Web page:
Long lines at tax offices as homeowners try to beat hike

In this Dec. 26, 2017 photo, people line-up at the Town of Hempstead tax receiver's office to pay their real estate taxes before the end of the year, hoping for one last chance to take advantage of a major tax deduction before it is wiped out in the new year. In Hempstead, town Tax Receiver Donald Clavin said "thousands" of people packed his office Tuesday trying to pay their 2018 property and school taxes a year in advance. (Howard Schnapp/Newsday via AP)

The Associated Press

People across the United States rushed this week to pay their 2018 property taxes early, hoping to take advantage one last time of a federal deduction for state and local taxes that will be scaled back under the tax-code overhaul signed by President Donald Trump.

On Wednesday, however, the Internal Revenue Service announced that those prepayments could be deducted only in limited circumstances, a decision that appeared to invalidate many taxpayers' efforts and raised the prospect that local governments could come under pressure to refund millions of dollars.

The announcement stoked confusion surrounding one of the most controversial elements of the tax law - a $10,000 cap on deductions for state and local taxes that will disproportionately affect higher-tax, Democratic-leaning states. It also offered a glimpse of the kind of hiccups that could arise in coming weeks as the IRS releases guidance on other facets of the bill, the largest overhaul of federal tax law in three decades.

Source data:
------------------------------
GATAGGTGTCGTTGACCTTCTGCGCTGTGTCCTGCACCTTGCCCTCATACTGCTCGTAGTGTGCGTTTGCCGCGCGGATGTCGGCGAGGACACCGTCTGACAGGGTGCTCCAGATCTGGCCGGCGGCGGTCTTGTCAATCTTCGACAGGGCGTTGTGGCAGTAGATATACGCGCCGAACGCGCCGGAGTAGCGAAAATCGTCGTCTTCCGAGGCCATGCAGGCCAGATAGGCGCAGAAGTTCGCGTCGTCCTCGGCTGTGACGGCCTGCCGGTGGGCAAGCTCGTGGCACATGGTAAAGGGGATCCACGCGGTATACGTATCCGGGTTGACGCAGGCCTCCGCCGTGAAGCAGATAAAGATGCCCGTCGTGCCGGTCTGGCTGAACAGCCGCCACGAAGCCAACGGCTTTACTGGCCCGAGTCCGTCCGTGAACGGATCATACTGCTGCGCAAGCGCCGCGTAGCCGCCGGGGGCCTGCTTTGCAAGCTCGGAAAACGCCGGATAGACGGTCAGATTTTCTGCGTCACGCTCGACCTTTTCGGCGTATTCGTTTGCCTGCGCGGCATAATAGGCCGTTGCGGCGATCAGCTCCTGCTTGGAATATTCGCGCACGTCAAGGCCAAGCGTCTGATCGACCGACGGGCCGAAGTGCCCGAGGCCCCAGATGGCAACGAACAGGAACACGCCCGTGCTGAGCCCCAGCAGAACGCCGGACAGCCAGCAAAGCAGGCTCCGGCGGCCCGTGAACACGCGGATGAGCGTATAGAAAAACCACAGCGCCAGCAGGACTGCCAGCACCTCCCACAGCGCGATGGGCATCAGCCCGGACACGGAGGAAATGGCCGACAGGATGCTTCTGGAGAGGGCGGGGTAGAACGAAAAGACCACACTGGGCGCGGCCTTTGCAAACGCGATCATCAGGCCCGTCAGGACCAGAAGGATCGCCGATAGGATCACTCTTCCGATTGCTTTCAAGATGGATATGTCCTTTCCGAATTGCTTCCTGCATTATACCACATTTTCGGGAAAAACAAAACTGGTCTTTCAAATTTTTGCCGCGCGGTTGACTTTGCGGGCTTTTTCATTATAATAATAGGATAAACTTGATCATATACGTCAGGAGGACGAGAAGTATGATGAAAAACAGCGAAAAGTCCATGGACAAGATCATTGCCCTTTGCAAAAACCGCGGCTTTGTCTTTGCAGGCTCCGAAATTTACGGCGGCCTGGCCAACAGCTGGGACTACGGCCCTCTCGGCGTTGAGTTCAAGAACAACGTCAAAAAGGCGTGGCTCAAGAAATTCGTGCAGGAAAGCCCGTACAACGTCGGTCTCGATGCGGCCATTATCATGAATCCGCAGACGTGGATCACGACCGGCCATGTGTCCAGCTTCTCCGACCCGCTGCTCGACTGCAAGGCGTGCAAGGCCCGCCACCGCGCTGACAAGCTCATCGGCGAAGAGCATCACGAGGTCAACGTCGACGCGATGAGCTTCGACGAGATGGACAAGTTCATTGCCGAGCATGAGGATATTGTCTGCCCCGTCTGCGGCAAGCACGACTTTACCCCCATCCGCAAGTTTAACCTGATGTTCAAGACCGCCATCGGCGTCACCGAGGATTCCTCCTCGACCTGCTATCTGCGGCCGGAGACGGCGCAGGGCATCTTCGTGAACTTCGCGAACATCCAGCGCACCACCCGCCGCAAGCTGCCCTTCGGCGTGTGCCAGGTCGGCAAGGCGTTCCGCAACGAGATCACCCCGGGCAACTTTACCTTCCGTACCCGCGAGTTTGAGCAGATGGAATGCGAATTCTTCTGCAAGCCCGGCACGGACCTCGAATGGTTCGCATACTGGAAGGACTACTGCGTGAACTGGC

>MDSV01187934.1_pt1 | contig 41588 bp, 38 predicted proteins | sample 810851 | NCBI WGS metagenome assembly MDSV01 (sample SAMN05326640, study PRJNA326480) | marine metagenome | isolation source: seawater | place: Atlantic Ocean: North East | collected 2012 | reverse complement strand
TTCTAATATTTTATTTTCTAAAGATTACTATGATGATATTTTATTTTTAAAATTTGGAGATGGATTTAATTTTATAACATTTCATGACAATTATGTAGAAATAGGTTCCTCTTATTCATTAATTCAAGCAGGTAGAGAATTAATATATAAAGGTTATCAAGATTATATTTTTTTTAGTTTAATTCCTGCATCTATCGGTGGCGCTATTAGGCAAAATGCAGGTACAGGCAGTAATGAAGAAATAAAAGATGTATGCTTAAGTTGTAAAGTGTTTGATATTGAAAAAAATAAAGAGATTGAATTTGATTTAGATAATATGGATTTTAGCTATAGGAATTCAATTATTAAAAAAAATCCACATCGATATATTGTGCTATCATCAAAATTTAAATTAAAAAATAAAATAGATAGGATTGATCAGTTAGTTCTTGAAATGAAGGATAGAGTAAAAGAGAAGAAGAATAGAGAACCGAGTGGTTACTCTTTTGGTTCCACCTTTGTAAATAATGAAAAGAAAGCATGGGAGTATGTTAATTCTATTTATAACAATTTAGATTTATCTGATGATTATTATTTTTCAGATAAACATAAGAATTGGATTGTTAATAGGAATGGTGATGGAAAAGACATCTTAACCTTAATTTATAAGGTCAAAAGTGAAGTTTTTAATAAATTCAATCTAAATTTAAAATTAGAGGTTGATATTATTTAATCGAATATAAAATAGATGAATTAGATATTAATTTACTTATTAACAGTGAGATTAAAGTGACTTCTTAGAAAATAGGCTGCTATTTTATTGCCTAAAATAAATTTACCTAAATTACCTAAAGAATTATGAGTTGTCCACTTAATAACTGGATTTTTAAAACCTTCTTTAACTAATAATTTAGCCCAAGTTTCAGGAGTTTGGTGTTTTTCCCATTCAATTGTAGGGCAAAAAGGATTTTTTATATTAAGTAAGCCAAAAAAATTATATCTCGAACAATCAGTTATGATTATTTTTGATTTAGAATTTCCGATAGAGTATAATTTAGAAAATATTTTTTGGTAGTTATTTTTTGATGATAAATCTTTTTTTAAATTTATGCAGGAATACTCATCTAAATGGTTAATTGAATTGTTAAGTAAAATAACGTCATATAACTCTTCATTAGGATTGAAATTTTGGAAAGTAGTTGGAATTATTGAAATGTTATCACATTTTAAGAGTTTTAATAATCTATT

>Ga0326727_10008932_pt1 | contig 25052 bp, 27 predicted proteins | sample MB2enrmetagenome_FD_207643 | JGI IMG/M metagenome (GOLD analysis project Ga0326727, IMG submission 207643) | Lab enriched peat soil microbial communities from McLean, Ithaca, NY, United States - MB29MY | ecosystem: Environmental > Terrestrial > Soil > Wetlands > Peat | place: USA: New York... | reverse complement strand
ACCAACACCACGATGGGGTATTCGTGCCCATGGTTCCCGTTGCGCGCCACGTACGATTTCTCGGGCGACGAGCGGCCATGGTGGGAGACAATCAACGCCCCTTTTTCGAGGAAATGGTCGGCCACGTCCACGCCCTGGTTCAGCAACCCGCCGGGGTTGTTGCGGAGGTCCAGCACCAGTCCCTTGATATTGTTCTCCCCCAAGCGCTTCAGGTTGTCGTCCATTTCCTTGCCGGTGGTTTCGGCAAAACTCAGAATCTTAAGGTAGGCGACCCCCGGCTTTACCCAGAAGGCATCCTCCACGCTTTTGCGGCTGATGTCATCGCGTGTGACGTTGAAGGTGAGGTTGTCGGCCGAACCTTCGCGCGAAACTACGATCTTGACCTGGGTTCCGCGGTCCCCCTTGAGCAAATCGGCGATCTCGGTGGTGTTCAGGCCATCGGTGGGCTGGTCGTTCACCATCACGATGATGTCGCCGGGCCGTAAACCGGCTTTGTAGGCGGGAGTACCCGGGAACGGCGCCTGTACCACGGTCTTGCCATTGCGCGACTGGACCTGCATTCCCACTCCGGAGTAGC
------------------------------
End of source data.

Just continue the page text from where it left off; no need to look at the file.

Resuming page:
In affluent states with high taxes and property values, local officials have been besieged in recent days by people trying to pay their 2018 property taxes early so they can deduct those payments before the cap takes effect.

However, the IRS said Wednesday that filers could only avoid the cap by paying property taxes that have been assessed in 2017. Many local governments have not completed assessments for upcoming years.

Critics said the last-minute confusion underscored the haste with which Republicans passed their tax bill, completed in record time for such a far-reaching piece of legislation.

"This is not the way to do legislation that will massively impact the entire economy. It sets off a flurry of action from people trying to save money, and they act as rash as the legislators who pushed this thing through," said Philip Hackney, a tax expert at Louisiana State University.

That confusion was echoed among taxpayers - some following the advice of their accountants - who interrupted their holiday activities to line up in sub-freezing temperatures at tax offices.